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A previously-healthy 24-year-old male is admitted to the intensive care unit following a motorcycle crash. He sustained head trauma requiring an emergency craniotomy, has burns over 30% of his body, and a fractured humerus. His pain is managed with a continuous fentanyl infusion. Two days after admission to the ICU he develops severe hematemesis. What is the mechanism underlying the development of his hematemesis?
Gastric mucosal disruption
Increased gastric acid production
Helicobacter pylori infection
Answers 1 and 2
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This patient has hematemesis from gastritis secondary to gastric mucosal disruption and increased gastric acid production.
Critically ill patients often have several risk factors for gastritis. Patients with burns often have significant fluid shifts with loss of plasma volume; this loss of volume can lead to sloughing of the gastric mucosa. Additionally, patients with elevated intracranial pressure are thought to have increased vagal tone, which leads to increased gastric acid production. The combination of gastric mucosal disruption and increased gastric acid production increases the chances of gastritis and gastrointestinal bleeding.
Wilkins et al. discuss the diagnosis and management of upper gastrointestinal bleeding. They note that upper gastrointestinal bleeding has been associated with NSAID use as well as Helicobacter pylori infection. The primary management involves resuscitation in patients with severe bleeding and early upper endoscopy, both to confirm diagnosis and to allow for targeted endoscopic treatment.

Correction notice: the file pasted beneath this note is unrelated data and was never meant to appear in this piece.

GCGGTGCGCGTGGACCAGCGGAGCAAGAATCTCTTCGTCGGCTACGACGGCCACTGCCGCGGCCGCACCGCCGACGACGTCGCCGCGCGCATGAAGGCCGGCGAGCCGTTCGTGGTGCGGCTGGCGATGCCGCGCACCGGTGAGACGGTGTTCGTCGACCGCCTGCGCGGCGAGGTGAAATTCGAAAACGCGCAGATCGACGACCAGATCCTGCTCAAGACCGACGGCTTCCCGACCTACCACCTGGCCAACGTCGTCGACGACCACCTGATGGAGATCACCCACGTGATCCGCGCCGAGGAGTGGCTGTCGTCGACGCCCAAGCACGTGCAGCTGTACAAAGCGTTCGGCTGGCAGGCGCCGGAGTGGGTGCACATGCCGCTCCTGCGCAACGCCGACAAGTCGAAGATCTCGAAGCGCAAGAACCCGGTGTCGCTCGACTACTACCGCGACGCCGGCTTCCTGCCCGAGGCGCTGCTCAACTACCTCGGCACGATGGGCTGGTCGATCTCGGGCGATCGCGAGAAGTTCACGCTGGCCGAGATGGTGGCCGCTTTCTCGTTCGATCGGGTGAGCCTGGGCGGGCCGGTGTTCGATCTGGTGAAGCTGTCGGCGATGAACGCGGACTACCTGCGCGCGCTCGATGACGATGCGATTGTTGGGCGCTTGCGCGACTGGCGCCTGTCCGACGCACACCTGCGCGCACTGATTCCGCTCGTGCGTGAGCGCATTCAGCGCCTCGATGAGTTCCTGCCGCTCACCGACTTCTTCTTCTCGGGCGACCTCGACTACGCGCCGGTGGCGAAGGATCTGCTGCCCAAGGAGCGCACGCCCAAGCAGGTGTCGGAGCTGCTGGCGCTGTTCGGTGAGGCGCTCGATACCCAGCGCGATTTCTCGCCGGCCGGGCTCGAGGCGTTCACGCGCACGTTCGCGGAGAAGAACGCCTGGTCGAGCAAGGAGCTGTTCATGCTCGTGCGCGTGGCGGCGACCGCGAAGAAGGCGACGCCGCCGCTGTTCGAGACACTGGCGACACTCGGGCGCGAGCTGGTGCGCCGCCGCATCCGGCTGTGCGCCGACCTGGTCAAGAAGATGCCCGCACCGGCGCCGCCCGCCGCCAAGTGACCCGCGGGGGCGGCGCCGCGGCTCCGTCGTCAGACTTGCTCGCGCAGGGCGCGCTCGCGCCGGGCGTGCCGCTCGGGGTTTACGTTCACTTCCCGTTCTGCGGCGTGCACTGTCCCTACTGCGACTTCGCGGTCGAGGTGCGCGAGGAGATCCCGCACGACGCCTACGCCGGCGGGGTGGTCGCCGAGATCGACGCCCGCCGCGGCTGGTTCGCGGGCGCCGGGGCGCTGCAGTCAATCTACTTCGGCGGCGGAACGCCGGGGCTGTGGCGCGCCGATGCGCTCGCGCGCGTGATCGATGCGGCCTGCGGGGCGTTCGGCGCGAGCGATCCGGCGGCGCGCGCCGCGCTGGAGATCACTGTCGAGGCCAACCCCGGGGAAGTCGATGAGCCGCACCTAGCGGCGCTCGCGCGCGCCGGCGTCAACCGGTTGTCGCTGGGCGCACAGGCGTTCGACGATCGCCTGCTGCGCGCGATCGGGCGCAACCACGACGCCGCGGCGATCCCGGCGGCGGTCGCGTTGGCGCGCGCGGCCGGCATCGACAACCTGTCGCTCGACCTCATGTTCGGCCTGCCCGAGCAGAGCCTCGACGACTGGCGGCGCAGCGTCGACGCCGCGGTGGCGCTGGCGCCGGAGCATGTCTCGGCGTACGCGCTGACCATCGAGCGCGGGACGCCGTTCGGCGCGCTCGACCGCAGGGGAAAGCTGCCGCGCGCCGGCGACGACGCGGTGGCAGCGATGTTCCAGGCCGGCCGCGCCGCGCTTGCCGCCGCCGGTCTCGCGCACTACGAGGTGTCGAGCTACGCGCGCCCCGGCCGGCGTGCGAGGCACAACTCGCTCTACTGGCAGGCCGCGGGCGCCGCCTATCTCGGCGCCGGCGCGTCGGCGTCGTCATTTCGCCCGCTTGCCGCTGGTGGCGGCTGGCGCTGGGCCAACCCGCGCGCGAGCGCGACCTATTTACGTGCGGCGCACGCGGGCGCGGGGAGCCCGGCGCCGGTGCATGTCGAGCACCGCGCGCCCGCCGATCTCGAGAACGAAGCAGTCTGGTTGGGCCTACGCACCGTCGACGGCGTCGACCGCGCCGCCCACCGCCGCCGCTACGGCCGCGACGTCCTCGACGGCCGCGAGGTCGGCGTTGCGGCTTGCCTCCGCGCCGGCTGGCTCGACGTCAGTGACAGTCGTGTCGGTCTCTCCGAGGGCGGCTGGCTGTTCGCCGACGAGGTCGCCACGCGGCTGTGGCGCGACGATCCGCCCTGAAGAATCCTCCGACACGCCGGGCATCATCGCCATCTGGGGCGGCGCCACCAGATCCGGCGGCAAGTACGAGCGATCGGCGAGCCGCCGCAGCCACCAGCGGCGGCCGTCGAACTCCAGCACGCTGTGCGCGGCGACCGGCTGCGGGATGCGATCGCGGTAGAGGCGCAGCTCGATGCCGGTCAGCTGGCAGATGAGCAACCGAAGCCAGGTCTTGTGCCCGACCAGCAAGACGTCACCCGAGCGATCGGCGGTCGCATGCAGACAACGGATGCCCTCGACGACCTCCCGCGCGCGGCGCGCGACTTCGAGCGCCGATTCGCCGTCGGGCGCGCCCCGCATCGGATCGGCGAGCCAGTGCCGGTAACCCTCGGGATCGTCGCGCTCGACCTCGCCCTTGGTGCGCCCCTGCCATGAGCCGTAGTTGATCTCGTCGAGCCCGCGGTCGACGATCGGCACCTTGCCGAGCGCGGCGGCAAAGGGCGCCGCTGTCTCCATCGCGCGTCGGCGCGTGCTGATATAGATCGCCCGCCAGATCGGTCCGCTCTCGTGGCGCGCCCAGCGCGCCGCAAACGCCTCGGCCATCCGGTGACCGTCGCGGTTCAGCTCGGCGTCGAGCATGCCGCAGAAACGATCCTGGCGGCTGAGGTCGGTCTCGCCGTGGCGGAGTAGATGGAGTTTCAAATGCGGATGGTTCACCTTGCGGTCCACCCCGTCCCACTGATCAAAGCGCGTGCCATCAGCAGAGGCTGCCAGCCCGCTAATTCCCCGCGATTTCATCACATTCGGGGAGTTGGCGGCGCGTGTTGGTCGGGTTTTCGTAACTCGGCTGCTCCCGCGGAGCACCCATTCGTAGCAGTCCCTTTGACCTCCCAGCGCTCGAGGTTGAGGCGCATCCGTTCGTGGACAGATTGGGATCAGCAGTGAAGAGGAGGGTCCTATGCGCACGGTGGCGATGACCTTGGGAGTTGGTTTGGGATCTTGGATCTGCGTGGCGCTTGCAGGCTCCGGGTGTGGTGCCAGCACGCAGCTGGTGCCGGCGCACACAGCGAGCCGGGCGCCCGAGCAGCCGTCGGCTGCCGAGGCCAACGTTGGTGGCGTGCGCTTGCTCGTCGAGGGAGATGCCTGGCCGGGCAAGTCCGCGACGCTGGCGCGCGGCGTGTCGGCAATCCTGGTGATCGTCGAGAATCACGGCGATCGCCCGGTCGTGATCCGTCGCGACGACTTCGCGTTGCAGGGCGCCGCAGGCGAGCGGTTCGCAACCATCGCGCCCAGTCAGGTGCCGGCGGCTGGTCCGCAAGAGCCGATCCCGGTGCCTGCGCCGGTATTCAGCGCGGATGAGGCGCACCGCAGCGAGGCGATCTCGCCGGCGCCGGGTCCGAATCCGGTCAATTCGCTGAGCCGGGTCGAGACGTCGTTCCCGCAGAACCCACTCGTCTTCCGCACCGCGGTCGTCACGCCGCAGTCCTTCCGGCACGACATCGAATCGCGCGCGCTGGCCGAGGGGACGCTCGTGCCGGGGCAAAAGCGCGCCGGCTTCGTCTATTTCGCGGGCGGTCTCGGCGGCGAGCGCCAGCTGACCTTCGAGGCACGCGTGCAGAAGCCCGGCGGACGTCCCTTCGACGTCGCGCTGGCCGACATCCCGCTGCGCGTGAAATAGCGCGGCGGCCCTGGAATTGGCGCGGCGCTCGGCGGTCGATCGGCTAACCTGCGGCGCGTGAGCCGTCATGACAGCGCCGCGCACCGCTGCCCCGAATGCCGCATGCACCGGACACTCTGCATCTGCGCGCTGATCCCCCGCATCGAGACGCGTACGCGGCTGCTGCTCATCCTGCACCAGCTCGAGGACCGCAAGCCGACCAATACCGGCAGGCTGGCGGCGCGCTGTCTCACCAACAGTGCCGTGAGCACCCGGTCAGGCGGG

Alhazzani et al. conducted a systematic review to determine the relative efficacy of proton pump inhibitors compared with histamine 2 receptor antagonists in preventing gastrointestinal bleeding in ICU patients. They noted that in 14 trials (total of 1720 patients), proton pump inhibitors were more effective than histamine 2 receptor antagonists at reducing upper gastrointestinal bleeding (relative risk = 0.35), but there was no difference in the risk of hospital acquired pneumonia, mortality, or length of stay.
Illustration A is an image of a gastric ulcer with a clot on the surface.
Illustration B is a diagram of the management of an acute upper gastrointestinal bleed.
Answers 1 & 2: This patient has reason for both gastric mucosal disruption AND increased gastric acid production, not just one.
Answers 3: While Helicobacter pylori infection is associated with gastritis and hematemesis, in this previously healthy and young critically ill patient with head trauma and extensive burns, gastric mucosal disruption and overproduction of acid are more likely explanations.
Answer 5: Fentanyl over use is not associated with gastritis.
Wilkins T, Khan N, Nabh A, Schade RR.
Am Fam Physician. 2012 Mar 01;85(5):469-76. PMID: 22534226 (Link to Abstract)
Alhazzani W, Alenezi F, Jaeschke RZ, Moayyedi P, Cook DJ.
Crit Care Med. 2013 Mar;41(3):693-705. PMID: 23318494 (Link to Abstract)
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PUD vs. Gastritis